It was 9 o’clock and I was looking for Magnums cafe. I was on the 6th floor not having a clue where it was. I asked a slender, diligent cleaner brooming the floor and he said “Thecket.” I replied back “what?” He repeated it a few times – even enunciating it a tad clearer: “Dhekeite.” I was confused but after the umpteenth repetition, in which he even yelled at me “Dhekeyte” like a pungent curse, I understood it to be “Deck eight.” This kind of experience was common the cruise. The vast majority of workers were Filipino. Everybody, from stewards to janitors to chefs, Filipinos were everywhere; literally everywhere. It almost makes things a bit inauthentic, especially when you’re sitting at the Italian dining hall or Indian buffet and the Filipino waiter blatantly murders names like”Parmigiano Margherita” or “Kashmiri Chicken curry.” Since this wasn’t Air Philippines or something, I was curious as to why the ship was laden with people from this particular region. And this isn’t one of those situations where you can’t decipher if someone/some people are from Japan, China, Philippines, Thailand etc. There were visible name badges on every employee, with the flag of their nationality. Being the expert sleuth I am, I decided to investigate. I politely broached a conversation with my suite’s steward, Jason, a young man with little height but conspicuous joviality. Our confab started sinisterly. We were talking about family, and he mentioned how his father was kidnapped by Abu Sayyaf militants when he was ten years old. I shared my condolences and he told me how he works on the cruise ship for 8 months a year to put his brothers in college. This touched my heart a little bit. How selfless could one be to devote two-thirds of his life for his brothers? It would be difficult to clean bathrooms and set beds for only even myself, alone. I couldn’t imagine being so altruistic as he is. After tip-toeing around the subject, I finally extracted what I wanted to know: he, like all other Filipinos, labor on ships opposed to other jobs in their home-countries because on cruise ships, they earn over double the salary they earn in their country. He told me that the only rich people in his country are the corrupt politicians. Even High School teachers with college degrees don’t make nearly as much as Cruise ship employees do, he claimed. Generally, the predominant nationalities on cruises – Filipinos, Indians and Central Americans, earn quite fruitful salaries on cruise ships in comparison to the salaries of their countries’ low wage economies. This comes with a difficult sacrifice of family life, which Jason expressed his longing for. James Abbgy succinctly explains this phenomenon on Quora (link here).
The night ended with a stand-up comedy show at the Spinnaker Lounge with comedian Jeff Harms. The show was memorably hilarious. This one segment hasn’t seemed to leave my mind yet when Jeff retrospects to teenagehood and talks about going to the store and purchasing a jock with his mom. Another segment was pretty funny where he called Chihuahua’s “squirrels with a bad thyroid.” Since Mr. Harms genuinely pled the crowd to help fund for his granny’s liver surgery by buying his book, I bought a copy after the show. Being the millionaire blogger I am (haters will say that’s fake) I self-assuredly asked Mr. Harris if I could interview him for my blog tomorrow. Surprisingly, he was interested and we set up a time for the next day. For half an hour before bed, I was cogitating on how to interview the comic: what questions to ask, what to say, whether or not to potentially record the audio of the interview and do a Q + A- type post. Fortunately, it came to me that premeditating a conversation is an imbecilic pursuit. The best conversations are organic and extemporary. We rendezvoused at the Indian buffet the next day, but I emphatically expressed my cynicism of public space because of such circumstances (he’s kinda famous) to thwart annoying “sign-my-shirt” beggars or stupid “can I please take a selfie?” solicitations from people who have nothing better to do. After discovering that nearly all the cafes on the ship were chockablock with people, we extemporarily (cough cough**) found an empty chapel, oddly enough, to talk. Jeff is a very warm, grandfatherly-like person to talk to. I thought our conversation would be like a “Comedians in Cars Getting Coffee”-type deal, but it was just a pretty normal talk. He has a pretty cool history: He graduated the University of Denver with a Master’s in Theatre and ended up teaching drama and stand-up at schools and colleges as well as acting in plays himself. Currently, he tours around various cruises throughout the year performing stand-up for a living. A cool factoid I learned about his family, is his daughter works with the Peace Corps in Africa, teaching Biology in Liberia.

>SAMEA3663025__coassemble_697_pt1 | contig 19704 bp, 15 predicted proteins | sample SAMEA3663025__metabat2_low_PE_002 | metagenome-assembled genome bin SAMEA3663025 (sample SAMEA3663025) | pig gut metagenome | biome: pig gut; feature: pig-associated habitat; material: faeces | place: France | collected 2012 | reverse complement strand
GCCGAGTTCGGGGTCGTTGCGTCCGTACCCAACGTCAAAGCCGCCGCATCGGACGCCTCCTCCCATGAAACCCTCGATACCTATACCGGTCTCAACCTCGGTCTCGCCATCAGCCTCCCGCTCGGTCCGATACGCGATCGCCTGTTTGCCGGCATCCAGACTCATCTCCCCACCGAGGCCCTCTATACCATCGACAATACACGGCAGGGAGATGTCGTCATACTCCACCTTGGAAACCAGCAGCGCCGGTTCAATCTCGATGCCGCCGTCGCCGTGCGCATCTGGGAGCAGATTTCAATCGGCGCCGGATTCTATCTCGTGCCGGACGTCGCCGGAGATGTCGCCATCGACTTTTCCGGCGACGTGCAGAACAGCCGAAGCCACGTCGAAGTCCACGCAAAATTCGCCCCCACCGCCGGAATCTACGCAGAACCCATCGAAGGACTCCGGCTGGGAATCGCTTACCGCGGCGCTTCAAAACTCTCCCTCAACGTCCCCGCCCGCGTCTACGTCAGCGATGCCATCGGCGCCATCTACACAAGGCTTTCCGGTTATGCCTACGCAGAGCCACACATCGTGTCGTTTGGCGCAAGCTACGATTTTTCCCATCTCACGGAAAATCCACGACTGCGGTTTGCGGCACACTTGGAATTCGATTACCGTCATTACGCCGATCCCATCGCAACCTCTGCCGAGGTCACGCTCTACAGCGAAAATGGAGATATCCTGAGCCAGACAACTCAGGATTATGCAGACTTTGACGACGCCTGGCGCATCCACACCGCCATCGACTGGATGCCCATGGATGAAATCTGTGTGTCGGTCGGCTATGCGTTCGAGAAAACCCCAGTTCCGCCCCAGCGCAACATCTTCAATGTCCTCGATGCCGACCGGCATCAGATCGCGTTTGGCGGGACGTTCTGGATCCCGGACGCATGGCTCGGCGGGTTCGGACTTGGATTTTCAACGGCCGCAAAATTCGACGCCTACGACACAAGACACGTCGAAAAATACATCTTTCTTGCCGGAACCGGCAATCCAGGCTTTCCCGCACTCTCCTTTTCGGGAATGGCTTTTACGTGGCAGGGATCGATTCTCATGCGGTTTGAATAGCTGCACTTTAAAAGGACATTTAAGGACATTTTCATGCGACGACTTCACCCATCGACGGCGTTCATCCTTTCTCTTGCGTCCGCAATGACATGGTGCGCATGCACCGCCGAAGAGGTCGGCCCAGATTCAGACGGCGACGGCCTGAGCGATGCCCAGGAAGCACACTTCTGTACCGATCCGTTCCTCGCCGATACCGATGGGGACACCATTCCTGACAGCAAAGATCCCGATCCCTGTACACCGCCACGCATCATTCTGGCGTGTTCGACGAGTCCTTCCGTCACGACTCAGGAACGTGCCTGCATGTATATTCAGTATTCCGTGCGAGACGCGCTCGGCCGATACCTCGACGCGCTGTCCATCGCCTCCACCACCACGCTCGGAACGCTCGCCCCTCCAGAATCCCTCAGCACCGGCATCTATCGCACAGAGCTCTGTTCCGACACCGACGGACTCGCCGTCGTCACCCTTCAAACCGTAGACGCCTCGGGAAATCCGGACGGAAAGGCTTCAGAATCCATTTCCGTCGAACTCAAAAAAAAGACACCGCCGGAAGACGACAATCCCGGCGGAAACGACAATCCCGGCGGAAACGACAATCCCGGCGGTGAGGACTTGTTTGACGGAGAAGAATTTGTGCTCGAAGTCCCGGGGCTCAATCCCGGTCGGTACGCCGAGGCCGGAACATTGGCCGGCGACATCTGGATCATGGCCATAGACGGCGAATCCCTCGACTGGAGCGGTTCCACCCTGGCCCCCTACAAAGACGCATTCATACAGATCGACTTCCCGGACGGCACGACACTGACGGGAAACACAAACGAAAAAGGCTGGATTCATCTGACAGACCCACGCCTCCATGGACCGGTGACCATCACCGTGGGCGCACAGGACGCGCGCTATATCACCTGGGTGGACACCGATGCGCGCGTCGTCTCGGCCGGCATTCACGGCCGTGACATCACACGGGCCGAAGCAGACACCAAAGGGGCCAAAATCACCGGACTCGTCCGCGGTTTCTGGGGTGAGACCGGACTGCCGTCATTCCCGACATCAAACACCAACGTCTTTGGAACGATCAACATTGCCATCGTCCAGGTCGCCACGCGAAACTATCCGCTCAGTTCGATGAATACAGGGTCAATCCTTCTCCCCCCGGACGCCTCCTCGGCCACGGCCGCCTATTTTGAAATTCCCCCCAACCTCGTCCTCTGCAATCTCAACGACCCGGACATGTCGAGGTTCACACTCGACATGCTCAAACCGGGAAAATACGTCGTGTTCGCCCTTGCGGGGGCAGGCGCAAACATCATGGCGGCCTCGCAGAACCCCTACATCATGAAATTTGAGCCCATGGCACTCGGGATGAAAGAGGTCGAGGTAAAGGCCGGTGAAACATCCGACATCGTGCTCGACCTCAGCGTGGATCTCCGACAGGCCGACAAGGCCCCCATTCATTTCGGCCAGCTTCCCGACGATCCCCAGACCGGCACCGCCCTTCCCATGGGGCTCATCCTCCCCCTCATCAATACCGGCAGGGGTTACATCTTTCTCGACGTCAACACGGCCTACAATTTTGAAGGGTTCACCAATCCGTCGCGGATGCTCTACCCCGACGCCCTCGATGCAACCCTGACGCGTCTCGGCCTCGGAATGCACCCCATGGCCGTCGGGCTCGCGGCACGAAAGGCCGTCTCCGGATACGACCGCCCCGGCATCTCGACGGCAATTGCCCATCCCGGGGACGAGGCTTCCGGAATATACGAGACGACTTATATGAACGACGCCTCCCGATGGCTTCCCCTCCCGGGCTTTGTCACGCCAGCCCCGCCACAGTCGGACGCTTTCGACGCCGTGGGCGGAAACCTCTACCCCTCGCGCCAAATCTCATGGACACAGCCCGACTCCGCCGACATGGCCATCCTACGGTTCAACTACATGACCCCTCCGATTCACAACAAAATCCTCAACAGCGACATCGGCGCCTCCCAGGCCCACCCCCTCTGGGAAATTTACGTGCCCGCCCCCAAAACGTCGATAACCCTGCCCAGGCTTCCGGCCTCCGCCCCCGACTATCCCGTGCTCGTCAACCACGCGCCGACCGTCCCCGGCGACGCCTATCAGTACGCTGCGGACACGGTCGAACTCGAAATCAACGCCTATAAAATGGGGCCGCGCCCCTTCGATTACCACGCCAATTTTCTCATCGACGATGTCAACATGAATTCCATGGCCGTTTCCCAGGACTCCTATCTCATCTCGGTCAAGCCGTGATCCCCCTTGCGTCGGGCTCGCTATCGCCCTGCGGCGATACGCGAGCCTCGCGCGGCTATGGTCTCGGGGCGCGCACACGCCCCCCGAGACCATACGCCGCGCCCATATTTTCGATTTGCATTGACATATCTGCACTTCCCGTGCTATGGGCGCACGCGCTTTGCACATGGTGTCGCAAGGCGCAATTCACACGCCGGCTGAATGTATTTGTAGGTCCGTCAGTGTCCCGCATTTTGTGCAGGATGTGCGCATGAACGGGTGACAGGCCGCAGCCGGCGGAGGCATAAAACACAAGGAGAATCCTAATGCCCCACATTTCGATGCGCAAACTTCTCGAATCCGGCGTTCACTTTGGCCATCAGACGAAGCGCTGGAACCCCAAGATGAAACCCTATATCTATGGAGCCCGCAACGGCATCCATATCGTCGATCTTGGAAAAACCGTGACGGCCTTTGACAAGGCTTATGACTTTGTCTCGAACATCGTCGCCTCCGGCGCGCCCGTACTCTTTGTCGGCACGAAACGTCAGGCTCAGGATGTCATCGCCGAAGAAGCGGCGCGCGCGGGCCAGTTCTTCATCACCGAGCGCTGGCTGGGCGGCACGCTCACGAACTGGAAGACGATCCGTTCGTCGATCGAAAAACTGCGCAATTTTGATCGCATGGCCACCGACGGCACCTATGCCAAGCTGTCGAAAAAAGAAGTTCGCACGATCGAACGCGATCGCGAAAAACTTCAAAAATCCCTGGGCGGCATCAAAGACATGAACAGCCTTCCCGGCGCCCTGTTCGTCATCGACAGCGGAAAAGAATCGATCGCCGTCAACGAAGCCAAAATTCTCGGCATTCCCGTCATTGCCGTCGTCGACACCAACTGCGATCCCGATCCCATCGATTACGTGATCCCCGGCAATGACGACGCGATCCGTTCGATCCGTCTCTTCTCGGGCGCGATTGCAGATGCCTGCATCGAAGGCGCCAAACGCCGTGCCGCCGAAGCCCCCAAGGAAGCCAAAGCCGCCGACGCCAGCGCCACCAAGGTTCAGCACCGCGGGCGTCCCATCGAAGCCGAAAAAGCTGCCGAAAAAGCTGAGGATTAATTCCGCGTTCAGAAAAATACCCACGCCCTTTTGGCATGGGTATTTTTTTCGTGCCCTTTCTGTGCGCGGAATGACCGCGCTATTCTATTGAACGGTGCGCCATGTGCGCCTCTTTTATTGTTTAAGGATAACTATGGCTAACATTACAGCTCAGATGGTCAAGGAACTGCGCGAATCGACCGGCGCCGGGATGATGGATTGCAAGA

I remembered attending a comedy show once where a comic asserted how thinking about “what’s bothering you” is the best way to construct jokes. Nonchalantly, I questioned “What’s bothering you?” to Jeff and received an interestingly not-so-funny response. Jeff was severely bothered by the Trump administration and its actions. Especially due to the appointment of Betsy Devos as the Secretary of Education who he didn’t deem to be qualified because she had never attended or had her children attend a public school. Our conversation veered deeper into politics where he shared his support of the Black Lives Matter movement, but contradictorily his opposition to the Anti-Police narrative. Despite our political discussion, he asserted how he stays away from incorporating his politics with his stand-up comedy because that could potentially divide his audience. This is common for a lot of traditional, renowned comedians like Jerry Seinfeld. I recalled Jerry expressing his frustrations on Late Night with Seth Meyers about people becoming oversensitive to things and taking offense of his hilarious gay French King joke (link here). Besides asking questions and talking about politics, I did manage to sneak in a couple of jokes I had thought of earlier like how my Indian-born parents are so “Asianly” obsessed with getting good grades at school. Overall, it was cool talking to Jeff and I felt proud I even asked him for an “interview.” That is the beauty of being a blogger, even if your mom still takes you jock-shopping and your uncle Sanjay in India is the only one who reads your shit. Whereas awkwardly asking “Could we talk sometime?” I sophisticatedly inquired “Hey, I’m a blogger from Canada, could I interview you for a comedy segment?” Comedians are chill folk. Hopefully, I meet more in the future and even pursue my passion of doing stand-up (shhh, secret). Here’s a video of Jeff’s work (Jeff Harms comedy) – a cool comedian and person.